Kultur, Zoologi og metafysisk spekulasjon

The Queer Science

In Arkeologi, Vitenskap on januar 21, 2011 at 12:13 am

It all started in the year 1870. By publishing his article on sexual senses, C. Westphal had introduced the world to the homosexual. Sex between individuals of the same gender was no longer a phenomenon belonging to sodomy. Rather, homosexuality was now part of the human species. But just like everything else, the study of homosexuality in the 20th century was mainly focused on men. But in 1991, the queer science was born.

Michel Foucault

For the Victorian era, having sex with the intention of not making babies was seen as perverse. Even though some would say that Freud opposed the Victorian morale with his psychology, he had a quite similar view. He defined perversity as the focusing of the libido on everything else but reproduction. Libido is the sexual meaning and energy that humans project into objects. Freud held that part of gaining a Super Ego – that is, internalizing a collective habitus – involved learning to focus the libido on reproduction. In light of this, it is quite easy for us today to recognize the relativity in our words. Terms designating gender does not have its origin in nature itself. Instead, they are actually made up. And this can be proven by historical studies, like Foucault did in the 1970’s, when he wrote about C. Westphal.

It is not completely correct to say that gender studies only focused on men. The feminine wave in the 70’s (and of course the 80’s and 90’s as well) within academics is proof of that. For instance, Sim0ne de Beauvoir is often referred to as the first feminist. But a generel focus on gender as deviation was first explicitly introduced by Terea de Laurentis in 1991. Like Foucault, she was interested in the research on gays and lesbians in USA. She wanted to change the focus from the already naturalized terms being deployed to a focus on diversity.

The term queer refers to anyone excluded from the normative heterosexuality (Solli 1998:8). A queer study, then, should focus on both the normative and the queer, because the genders are created in the cultural play that constitutes them both. From a queer point of view, no one is born heterosexual, but you can become on (Solli 2007:64). The theory is not about homosexuality, but about sexuality in general. Only by focusing on what makes them all, can we enable ourselves to write about the nature of human gender.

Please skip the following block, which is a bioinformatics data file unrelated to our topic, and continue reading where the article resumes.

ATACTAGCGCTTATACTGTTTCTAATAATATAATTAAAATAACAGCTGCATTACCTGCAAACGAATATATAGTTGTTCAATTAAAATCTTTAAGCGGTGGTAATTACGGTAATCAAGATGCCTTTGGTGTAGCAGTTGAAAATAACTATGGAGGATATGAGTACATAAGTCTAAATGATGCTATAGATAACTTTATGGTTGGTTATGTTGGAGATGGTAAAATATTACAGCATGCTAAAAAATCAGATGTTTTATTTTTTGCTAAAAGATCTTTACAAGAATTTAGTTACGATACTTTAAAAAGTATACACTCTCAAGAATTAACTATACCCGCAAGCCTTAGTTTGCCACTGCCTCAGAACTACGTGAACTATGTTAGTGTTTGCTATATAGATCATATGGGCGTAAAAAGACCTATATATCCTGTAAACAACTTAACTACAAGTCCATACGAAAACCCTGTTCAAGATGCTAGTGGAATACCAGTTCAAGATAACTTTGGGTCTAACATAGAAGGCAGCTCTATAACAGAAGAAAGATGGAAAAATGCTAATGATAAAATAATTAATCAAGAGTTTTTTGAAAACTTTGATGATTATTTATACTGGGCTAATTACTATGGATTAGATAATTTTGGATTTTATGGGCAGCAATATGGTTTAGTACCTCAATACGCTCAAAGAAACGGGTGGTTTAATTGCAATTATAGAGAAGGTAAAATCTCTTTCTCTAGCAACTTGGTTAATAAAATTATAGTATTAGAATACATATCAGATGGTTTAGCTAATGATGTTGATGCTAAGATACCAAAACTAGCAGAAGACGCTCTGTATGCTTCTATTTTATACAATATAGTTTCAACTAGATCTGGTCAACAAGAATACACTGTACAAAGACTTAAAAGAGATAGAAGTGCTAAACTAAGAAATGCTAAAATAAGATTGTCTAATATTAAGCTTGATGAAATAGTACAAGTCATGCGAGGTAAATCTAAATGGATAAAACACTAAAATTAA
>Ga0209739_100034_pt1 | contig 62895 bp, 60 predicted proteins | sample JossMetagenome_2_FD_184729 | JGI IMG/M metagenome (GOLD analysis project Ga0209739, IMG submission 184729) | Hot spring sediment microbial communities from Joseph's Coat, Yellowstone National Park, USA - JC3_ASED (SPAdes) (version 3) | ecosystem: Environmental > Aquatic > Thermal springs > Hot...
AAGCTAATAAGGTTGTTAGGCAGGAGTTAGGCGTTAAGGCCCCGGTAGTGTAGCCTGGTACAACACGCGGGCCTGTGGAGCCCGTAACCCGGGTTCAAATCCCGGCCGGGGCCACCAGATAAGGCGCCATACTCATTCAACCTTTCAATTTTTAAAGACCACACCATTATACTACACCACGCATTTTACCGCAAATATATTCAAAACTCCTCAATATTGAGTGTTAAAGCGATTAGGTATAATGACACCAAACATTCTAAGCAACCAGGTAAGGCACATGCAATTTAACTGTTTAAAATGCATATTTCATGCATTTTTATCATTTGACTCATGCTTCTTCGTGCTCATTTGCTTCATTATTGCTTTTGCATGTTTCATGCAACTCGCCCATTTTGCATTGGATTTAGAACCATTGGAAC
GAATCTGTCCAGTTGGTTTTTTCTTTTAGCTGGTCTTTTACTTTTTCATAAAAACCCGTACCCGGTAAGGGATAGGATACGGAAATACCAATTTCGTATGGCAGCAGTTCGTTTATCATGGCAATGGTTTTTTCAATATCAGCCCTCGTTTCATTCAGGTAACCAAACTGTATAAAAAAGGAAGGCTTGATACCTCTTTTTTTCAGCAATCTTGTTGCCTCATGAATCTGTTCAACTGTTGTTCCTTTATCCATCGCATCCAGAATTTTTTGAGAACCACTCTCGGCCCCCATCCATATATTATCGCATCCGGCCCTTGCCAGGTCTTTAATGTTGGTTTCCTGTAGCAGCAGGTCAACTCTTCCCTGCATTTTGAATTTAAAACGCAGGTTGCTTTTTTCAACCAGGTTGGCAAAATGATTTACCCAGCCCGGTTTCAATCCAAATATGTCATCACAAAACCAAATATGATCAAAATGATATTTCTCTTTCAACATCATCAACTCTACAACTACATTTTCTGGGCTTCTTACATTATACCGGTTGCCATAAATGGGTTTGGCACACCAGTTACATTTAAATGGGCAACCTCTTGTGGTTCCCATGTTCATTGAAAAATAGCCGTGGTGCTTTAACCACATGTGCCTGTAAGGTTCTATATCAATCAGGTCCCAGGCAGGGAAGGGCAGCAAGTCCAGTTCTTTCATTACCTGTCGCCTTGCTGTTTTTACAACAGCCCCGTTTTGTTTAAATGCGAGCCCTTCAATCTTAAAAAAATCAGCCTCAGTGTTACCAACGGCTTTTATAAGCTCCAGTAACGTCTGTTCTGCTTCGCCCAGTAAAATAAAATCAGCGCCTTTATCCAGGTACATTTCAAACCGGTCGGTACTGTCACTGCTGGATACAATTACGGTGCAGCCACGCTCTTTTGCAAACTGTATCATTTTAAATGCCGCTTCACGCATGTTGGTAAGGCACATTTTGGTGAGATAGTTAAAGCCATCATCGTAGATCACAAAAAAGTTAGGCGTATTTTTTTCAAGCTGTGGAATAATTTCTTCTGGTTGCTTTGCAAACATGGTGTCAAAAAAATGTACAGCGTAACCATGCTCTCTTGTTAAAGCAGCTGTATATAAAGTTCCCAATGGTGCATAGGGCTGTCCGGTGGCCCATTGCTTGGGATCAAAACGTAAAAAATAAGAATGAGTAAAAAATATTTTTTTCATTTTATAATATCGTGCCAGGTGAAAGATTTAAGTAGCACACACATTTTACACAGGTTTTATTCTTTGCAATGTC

The use of queer theory within archaeology is scarce. But a formidable example from Norway is Brit Solli’s interpretation of the Norse gods (Solli 1999). She manages not only to show how different gender roles were constituted in Viking society in contrast with today, but she is also able to define more detailed how these roles are played out in the mythology. I think it is fare to say that this has deeply changed the way we perceive the Vikings, and made the difference between cultures inhabiting the same landscape over time more clear. For a long time, Viking culture and society has been a guarantee for a Norwegian identity. It becomes problematic – but not impossible, maybe – to maintain this ideological/mythical picture of the past when we learn about Odin the queer.


de Laurentis, T. 1991: Queer Theory: Lesbian and Gay Sexualities. An introduction. In: Differences. A journal of feminist cultural studies. Vol.3 no.2. III-XVIII

Solli, B. 1998: Odin the “queer”? Om det skeive i norrøn mytologi. Universitetets Oldsaksamlings årbok 1997/1998:7-42.

Solli, B.1999: Odin the queer? On ergi and shamanism in Norse Mythology. In: Gustafsson, A. og H. Karlsson (red). Glyfer och arkeologiska rum – En vänbok till Jarl Nordbladh. Gotarc Serie A. vol. 3. S. 341 – 349. Gøteborgs Universitet.

Solli, B. 2007: Queer theory – Hype, hip eller politisk fallitt. In: Nicolay. Nr.101,1.2007. S.60-66.


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